take control of your own health
pursue optimal self care at least as actively as a diagnosis
ask for referrals to preventive health care specialists eg dietitians
don't let suboptimal self care muddy any underlying diagnostic picture!
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Re: zinc and MS

Postby NHE » Sat Oct 28, 2017 6:07 am

jimmylegs wrote:well this one certainly appears to go against the grain.


Well, after ~ 20 some days of taking 30 mg Zn/day my mobility is noticeably worse. It might be time to give it a break and see what happens.
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Re: zinc and MS

Postby jimmylegs » Sat Oct 28, 2017 10:43 am

sounds like no fun. how have your levels been? for serum zinc and copper, to start?
personally, after testing deficient, adding zinc only did me good. most noticeably in cognitive improvements. this is going back a number of years though. i still take zinc, but more sporadically than per doc's instructions when correcting deficiency.
also worth knowing serum ferritin, if one is planning to add zinc to the regimen.
take control of your own health
pursue optimal self care at least as actively as a diagnosis
ask for referrals to preventive health care specialists eg dietitians
don't let suboptimal self care muddy any underlying diagnostic picture!
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Re: zinc and MS

Postby jimmylegs » Fri Aug 10, 2018 10:50 am

earlier this year i had a bad serum zinc result. circling the drain at the bottom of what i consider normal range (11.5-18.5). that level was associated with the worst infection (likely the flu) of my life, a really bad episode cognitively, and cranial lesion activity per MRI.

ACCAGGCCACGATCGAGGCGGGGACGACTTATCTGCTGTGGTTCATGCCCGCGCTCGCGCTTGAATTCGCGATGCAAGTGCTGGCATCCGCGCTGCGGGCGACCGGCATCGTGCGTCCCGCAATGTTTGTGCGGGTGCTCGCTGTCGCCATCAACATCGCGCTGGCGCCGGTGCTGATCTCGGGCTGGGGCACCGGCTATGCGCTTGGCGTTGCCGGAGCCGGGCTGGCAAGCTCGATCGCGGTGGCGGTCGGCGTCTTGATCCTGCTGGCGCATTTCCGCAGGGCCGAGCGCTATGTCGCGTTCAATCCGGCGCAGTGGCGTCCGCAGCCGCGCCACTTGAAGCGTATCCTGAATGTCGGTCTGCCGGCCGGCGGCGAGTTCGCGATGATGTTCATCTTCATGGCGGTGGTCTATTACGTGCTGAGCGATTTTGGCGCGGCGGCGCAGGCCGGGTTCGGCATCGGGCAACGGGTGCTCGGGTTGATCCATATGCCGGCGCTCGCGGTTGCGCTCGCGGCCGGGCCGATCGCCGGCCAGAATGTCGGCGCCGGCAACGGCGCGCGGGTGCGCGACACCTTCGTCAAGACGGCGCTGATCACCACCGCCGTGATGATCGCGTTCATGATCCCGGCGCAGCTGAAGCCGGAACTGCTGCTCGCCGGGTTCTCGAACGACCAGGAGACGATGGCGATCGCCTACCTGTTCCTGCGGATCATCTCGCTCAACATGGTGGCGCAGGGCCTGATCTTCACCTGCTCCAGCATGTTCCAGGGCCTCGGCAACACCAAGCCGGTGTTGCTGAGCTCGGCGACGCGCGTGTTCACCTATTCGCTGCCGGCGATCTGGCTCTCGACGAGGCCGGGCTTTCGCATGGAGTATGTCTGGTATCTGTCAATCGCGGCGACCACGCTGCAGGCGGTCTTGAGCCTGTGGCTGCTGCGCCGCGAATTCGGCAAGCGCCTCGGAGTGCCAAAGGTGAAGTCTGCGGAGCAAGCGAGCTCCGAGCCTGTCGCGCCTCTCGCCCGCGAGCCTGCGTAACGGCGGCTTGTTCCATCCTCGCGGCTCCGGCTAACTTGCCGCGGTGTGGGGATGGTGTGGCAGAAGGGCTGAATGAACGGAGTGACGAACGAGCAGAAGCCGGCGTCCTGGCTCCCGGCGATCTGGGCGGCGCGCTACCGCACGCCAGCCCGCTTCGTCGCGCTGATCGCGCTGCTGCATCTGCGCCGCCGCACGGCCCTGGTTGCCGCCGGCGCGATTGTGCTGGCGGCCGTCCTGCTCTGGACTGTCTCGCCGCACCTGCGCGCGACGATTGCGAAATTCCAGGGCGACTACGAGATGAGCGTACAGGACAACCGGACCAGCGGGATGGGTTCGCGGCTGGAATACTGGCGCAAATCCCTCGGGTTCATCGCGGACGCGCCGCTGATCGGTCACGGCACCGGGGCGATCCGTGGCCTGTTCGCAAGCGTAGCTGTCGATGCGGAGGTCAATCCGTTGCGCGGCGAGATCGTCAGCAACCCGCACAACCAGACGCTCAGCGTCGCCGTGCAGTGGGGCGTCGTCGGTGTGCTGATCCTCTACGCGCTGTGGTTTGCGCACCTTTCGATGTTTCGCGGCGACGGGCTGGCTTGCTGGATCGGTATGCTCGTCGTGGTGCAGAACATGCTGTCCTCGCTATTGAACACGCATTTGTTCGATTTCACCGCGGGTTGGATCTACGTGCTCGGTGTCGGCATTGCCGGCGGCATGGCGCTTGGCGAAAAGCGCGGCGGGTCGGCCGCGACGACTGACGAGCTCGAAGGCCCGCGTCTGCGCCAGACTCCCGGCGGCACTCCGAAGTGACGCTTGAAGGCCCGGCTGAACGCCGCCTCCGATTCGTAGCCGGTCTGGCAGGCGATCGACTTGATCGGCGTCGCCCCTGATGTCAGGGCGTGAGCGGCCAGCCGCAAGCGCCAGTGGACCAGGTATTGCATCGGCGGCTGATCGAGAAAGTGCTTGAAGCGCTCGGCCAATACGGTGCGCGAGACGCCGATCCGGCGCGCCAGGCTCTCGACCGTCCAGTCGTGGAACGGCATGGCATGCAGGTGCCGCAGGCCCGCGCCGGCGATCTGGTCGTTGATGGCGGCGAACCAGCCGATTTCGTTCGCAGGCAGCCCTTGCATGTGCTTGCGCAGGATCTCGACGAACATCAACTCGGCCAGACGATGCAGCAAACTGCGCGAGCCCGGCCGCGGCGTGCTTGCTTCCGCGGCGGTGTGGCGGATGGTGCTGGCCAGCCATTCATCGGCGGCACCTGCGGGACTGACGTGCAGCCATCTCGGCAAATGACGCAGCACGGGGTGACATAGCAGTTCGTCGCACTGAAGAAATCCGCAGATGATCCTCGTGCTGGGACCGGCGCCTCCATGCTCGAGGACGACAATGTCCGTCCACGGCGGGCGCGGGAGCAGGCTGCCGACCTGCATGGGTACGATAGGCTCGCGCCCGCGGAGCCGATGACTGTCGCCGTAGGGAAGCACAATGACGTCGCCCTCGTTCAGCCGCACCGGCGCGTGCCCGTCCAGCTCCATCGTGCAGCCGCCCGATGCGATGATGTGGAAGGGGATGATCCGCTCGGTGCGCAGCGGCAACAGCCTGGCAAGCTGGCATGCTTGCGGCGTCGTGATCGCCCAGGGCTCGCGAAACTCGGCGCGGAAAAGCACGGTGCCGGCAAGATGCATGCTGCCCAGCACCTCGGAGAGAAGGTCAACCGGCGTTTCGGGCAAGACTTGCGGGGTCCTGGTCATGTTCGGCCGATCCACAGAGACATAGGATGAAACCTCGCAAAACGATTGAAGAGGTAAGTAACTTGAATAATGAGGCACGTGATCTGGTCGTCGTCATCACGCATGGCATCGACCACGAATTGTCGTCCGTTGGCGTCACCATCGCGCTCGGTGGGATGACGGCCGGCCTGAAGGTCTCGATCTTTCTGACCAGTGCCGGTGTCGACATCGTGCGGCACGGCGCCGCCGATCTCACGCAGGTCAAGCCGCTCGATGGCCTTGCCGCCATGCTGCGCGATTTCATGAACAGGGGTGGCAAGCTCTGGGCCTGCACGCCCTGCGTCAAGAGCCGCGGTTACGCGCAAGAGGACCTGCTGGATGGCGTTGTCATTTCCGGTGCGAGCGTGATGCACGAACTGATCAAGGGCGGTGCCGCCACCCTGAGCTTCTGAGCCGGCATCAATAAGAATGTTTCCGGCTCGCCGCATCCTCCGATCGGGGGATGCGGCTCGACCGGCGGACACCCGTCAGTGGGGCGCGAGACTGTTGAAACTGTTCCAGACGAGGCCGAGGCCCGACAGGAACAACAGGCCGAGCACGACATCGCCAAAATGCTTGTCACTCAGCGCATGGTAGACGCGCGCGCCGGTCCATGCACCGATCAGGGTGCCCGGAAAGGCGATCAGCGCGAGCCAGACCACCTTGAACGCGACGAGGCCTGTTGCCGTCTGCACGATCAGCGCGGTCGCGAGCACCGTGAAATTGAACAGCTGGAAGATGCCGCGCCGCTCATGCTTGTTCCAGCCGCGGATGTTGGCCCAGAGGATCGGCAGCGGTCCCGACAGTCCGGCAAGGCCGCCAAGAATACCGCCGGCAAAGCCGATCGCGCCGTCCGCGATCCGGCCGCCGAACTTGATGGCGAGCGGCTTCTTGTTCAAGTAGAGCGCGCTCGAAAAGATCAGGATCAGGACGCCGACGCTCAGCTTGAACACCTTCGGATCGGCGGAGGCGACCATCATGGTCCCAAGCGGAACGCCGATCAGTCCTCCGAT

i've since worked to correct zinc status, matching doc's earlier orders from the first time i tested deficient. the first time, my symptoms (difficulty with spatial info processing, felt as a strain behind left eye) were also consistent with concurrent cranial lesion activity, according to my neuro. the family doc's follow-up prescription for zinc repletion sorted out all my cognitive troubles at the time.

those experiences made me wonder if the following recent study (credit to Petr for the find) included cognitive function among its measures of ability or lack thereof in study subjects. i just ran a search for the term 'cognitive' in this study's full text. results: 0. i have not read in detail, but this early info and a super quick literature search https://bit.ly/2Mabe63 suggests that future studies might do well to look at zinc and ms cognition in more detail.

Lower Serum Zinc Levels in Patients with Multiple Sclerosis Compared to Healthy Controls (2018)
http://www.mdpi.com/2072-6643/10/8/967/htm